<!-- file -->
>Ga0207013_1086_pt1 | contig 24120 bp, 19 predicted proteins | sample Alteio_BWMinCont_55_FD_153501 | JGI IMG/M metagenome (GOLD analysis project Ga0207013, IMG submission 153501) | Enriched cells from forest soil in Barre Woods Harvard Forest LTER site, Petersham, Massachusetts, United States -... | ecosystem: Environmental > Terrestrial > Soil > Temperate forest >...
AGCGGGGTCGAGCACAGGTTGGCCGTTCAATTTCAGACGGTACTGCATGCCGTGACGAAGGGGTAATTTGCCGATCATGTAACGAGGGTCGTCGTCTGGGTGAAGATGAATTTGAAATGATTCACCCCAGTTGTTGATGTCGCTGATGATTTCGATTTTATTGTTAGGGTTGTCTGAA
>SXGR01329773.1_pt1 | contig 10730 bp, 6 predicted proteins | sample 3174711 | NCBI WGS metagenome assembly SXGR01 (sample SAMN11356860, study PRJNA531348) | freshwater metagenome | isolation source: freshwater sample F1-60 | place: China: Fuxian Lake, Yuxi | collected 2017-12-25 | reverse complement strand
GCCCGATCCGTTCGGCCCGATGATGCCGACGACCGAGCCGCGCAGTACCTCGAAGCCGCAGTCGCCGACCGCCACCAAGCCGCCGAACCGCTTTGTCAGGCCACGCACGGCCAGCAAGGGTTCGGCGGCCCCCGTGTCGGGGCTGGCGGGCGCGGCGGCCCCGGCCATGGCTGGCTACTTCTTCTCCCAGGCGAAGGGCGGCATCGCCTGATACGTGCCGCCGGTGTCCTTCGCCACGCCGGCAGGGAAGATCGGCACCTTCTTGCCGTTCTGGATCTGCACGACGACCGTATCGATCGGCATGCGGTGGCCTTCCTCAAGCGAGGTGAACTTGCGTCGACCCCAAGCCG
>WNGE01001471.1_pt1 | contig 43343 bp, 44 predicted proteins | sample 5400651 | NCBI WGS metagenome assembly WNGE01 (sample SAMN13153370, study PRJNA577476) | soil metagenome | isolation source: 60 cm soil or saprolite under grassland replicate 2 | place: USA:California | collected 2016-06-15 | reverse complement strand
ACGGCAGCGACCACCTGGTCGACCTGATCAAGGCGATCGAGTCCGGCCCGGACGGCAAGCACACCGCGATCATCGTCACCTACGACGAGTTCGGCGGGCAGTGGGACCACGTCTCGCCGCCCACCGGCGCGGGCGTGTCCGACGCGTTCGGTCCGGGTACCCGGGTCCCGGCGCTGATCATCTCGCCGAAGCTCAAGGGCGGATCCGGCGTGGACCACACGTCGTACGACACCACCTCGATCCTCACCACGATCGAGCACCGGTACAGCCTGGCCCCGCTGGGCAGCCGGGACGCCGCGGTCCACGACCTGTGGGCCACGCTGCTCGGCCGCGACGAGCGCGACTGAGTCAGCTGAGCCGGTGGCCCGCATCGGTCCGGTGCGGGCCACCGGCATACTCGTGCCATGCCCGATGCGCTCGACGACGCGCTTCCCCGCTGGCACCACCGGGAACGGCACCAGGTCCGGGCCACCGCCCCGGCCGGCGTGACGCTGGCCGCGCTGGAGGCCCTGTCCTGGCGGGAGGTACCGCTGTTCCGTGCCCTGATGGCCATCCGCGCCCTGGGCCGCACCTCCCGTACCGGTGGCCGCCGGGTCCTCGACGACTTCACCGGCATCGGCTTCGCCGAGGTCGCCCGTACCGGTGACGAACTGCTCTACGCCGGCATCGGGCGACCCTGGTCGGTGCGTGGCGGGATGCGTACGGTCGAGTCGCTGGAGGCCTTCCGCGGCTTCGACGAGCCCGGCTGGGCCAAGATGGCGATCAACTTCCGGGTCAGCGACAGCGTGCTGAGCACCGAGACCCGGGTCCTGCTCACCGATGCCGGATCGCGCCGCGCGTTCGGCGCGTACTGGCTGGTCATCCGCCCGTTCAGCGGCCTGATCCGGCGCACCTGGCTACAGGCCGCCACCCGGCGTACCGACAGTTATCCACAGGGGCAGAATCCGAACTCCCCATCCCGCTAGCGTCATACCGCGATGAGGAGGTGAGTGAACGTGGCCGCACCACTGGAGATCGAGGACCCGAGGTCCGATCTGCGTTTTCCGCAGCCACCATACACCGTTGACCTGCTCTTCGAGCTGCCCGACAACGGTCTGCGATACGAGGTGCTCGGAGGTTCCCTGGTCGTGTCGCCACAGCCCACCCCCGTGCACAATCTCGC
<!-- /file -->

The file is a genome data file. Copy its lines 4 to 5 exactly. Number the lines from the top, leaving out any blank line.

GCCCGATCCGTTCGGCCCGATGATGCCGACGACCGAGCCGCGCAGTACCTCGAAGCCGCAGTCGCCGACCGCCACCAAGCCGCCGAACCGCTTTGTCAGGCCACGCACGGCCAGCAAGGGTTCGGCGGCCCCCGTGTCGGGGCTGGCGGGCGCGGCGGCCCCGGCCATGGCTGGCTACTTCTTCTCCCAGGCGAAGGGCGGCATCGCCTGATACGTGCCGCCGGTGTCCTTCGCCACGCCGGCAGGGAAGATCGGCACCTTCTTGCCGTTCTGGATCTGCACGACGACCGTATCGATCGGCATGCGGTGGCCTTCCTCAAGCGAGGTGAACTTGCGTCGACCCCAAGCCG
>WNGE01001471.1_pt1 | contig 43343 bp, 44 predicted proteins | sample 5400651 | NCBI WGS metagenome assembly WNGE01 (sample SAMN13153370, study PRJNA577476) | soil metagenome | isolation source: 60 cm soil or saprolite under grassland replicate 2 | place: USA:California | collected 2016-06-15 | reverse complement strand